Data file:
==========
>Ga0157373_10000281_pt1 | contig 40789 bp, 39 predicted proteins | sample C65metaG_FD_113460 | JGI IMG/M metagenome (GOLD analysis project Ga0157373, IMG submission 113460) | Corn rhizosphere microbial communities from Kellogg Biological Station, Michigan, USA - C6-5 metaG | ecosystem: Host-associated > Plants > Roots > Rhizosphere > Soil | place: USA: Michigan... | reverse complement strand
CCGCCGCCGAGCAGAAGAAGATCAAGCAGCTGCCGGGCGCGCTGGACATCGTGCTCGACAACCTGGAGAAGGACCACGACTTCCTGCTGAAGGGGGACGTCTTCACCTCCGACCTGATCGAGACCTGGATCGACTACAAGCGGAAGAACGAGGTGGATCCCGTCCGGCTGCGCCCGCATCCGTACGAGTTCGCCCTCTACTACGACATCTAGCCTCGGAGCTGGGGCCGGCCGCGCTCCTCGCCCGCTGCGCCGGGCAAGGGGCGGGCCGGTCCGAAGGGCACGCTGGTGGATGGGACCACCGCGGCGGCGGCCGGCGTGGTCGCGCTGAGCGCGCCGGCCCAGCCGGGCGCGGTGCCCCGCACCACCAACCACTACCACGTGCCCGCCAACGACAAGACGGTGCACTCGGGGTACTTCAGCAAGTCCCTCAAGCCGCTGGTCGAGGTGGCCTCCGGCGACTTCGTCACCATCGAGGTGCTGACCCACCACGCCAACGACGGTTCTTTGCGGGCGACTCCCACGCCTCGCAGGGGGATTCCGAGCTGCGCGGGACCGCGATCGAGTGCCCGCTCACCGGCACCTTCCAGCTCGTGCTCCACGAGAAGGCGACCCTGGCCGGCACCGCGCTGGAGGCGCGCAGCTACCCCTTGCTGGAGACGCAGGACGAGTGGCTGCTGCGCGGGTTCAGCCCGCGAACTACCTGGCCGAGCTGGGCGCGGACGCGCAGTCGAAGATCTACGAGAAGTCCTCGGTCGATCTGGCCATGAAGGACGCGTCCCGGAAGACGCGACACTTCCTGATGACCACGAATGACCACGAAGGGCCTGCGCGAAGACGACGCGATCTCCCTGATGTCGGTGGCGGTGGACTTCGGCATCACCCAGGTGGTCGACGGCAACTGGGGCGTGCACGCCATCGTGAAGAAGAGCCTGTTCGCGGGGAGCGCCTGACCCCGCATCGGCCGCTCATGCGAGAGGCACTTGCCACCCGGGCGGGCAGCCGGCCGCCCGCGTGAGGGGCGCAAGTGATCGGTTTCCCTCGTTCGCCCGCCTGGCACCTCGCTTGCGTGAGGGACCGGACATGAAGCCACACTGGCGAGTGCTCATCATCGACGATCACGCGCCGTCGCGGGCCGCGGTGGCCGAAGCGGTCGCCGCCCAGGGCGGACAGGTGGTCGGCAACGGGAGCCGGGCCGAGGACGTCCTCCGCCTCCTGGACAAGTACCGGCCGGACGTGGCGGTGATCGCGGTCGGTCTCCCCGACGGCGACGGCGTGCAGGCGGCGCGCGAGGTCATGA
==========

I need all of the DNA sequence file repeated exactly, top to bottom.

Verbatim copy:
>Ga0157373_10000281_pt1 | contig 40789 bp, 39 predicted proteins | sample C65metaG_FD_113460 | JGI IMG/M metagenome (GOLD analysis project Ga0157373, IMG submission 113460) | Corn rhizosphere microbial communities from Kellogg Biological Station, Michigan, USA - C6-5 metaG | ecosystem: Host-associated > Plants > Roots > Rhizosphere > Soil | place: USA: Michigan... | reverse complement strand
CCGCCGCCGAGCAGAAGAAGATCAAGCAGCTGCCGGGCGCGCTGGACATCGTGCTCGACAACCTGGAGAAGGACCACGACTTCCTGCTGAAGGGGGACGTCTTCACCTCCGACCTGATCGAGACCTGGATCGACTACAAGCGGAAGAACGAGGTGGATCCCGTCCGGCTGCGCCCGCATCCGTACGAGTTCGCCCTCTACTACGACATCTAGCCTCGGAGCTGGGGCCGGCCGCGCTCCTCGCCCGCTGCGCCGGGCAAGGGGCGGGCCGGTCCGAAGGGCACGCTGGTGGATGGGACCACCGCGGCGGCGGCCGGCGTGGTCGCGCTGAGCGCGCCGGCCCAGCCGGGCGCGGTGCCCCGCACCACCAACCACTACCACGTGCCCGCCAACGACAAGACGGTGCACTCGGGGTACTTCAGCAAGTCCCTCAAGCCGCTGGTCGAGGTGGCCTCCGGCGACTTCGTCACCATCGAGGTGCTGACCCACCACGCCAACGACGGTTCTTTGCGGGCGACTCCCACGCCTCGCAGGGGGATTCCGAGCTGCGCGGGACCGCGATCGAGTGCCCGCTCACCGGCACCTTCCAGCTCGTGCTCCACGAGAAGGCGACCCTGGCCGGCACCGCGCTGGAGGCGCGCAGCTACCCCTTGCTGGAGACGCAGGACGAGTGGCTGCTGCGCGGGTTCAGCCCGCGAACTACCTGGCCGAGCTGGGCGCGGACGCGCAGTCGAAGATCTACGAGAAGTCCTCGGTCGATCTGGCCATGAAGGACGCGTCCCGGAAGACGCGACACTTCCTGATGACCACGAATGACCACGAAGGGCCTGCGCGAAGACGACGCGATCTCCCTGATGTCGGTGGCGGTGGACTTCGGCATCACCCAGGTGGTCGACGGCAACTGGGGCGTGCACGCCATCGTGAAGAAGAGCCTGTTCGCGGGGAGCGCCTGACCCCGCATCGGCCGCTCATGCGAGAGGCACTTGCCACCCGGGCGGGCAGCCGGCCGCCCGCGTGAGGGGCGCAAGTGATCGGTTTCCCTCGTTCGCCCGCCTGGCACCTCGCTTGCGTGAGGGACCGGACATGAAGCCACACTGGCGAGTGCTCATCATCGACGATCACGCGCCGTCGCGGGCCGCGGTGGCCGAAGCGGTCGCCGCCCAGGGCGGACAGGTGGTCGGCAACGGGAGCCGGGCCGAGGACGTCCTCCGCCTCCTGGACAAGTACCGGCCGGACGTGGCGGTGATCGCGGTCGGTCTCCCCGACGGCGACGGCGTGCAGGCGGCGCGCGAGGTCATGA